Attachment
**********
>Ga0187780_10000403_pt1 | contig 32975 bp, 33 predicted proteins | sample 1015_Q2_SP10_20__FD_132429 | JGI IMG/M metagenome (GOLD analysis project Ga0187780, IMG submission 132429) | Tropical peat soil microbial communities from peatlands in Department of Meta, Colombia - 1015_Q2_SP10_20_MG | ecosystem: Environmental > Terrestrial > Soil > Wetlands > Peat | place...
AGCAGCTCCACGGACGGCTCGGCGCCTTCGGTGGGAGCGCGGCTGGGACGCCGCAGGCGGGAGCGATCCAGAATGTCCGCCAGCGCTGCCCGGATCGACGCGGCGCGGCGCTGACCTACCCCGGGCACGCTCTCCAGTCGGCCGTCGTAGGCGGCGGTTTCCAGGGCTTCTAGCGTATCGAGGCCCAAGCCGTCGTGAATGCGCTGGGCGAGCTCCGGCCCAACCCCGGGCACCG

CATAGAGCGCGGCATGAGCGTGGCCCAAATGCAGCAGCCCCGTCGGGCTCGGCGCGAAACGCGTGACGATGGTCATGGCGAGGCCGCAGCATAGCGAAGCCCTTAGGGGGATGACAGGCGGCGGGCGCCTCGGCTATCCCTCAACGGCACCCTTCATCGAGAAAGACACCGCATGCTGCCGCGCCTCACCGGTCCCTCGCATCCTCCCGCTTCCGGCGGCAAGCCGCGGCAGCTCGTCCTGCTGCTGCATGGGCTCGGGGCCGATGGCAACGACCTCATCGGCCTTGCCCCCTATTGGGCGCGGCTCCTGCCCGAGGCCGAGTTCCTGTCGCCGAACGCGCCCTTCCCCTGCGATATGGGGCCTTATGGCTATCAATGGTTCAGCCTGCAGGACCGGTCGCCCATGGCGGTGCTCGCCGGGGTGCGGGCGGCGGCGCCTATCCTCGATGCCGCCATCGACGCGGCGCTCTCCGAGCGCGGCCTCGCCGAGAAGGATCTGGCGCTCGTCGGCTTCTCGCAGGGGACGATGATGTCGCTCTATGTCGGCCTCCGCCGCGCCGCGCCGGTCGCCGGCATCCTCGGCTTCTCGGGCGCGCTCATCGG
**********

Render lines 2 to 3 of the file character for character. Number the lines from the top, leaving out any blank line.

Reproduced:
AGCAGCTCCACGGACGGCTCGGCGCCTTCGGTGGGAGCGCGGCTGGGACGCCGCAGGCGGGAGCGATCCAGAATGTCCGCCAGCGCTGCCCGGATCGACGCGGCGCGGCGCTGACCTACCCCGGGCACGCTCTCCAGTCGGCCGTCGTAGGCGGCGGTTTCCAGGGCTTCTAGCGTATCGAGGCCCAAGCCGTCGTGAATGCGCTGGGCGAGCTCCGGCCCAACCCCGGGCACCG

CATAGAGCGCGGCATGAGCGTGGCCCAAATGCAGCAGCCCCGTCGGGCTCGGCGCGAAACGCGTGACGATGGTCATGGCGAGGCCGCAGCATAGCGAAGCCCTTAGGGGGATGACAGGCGGCGGGCGCCTCGGCTATCCCTCAACGGCACCCTTCATCGAGAAAGACACCGCATGCTGCCGCGCCTCACCGGTCCCTCGCATCCTCCCGCTTCCGGCGGCAAGCCGCGGCAGCTCGTCCTGCTGCTGCATGGGCTCGGGGCCGATGGCAACGACCTCATCGGCCTTGCCCCCTATTGGGCGCGGCTCCTGCCCGAGGCCGAGTTCCTGTCGCCGAACGCGCCCTTCCCCTGCGATATGGGGCCTTATGGCTATCAATGGTTCAGCCTGCAGGACCGGTCGCCCATGGCGGTGCTCGCCGGGGTGCGGGCGGCGGCGCCTATCCTCGATGCCGCCATCGACGCGGCGCTCTCCGAGCGCGGCCTCGCCGAGAAGGATCTGGCGCTCGTCGGCTTCTCGCAGGGGACGATGATGTCGCTCTATGTCGGCCTCCGCCGCGCCGCGCCGGTCGCCGGCATCCTCGGCTTCTCGGGCGCGCTCATCGG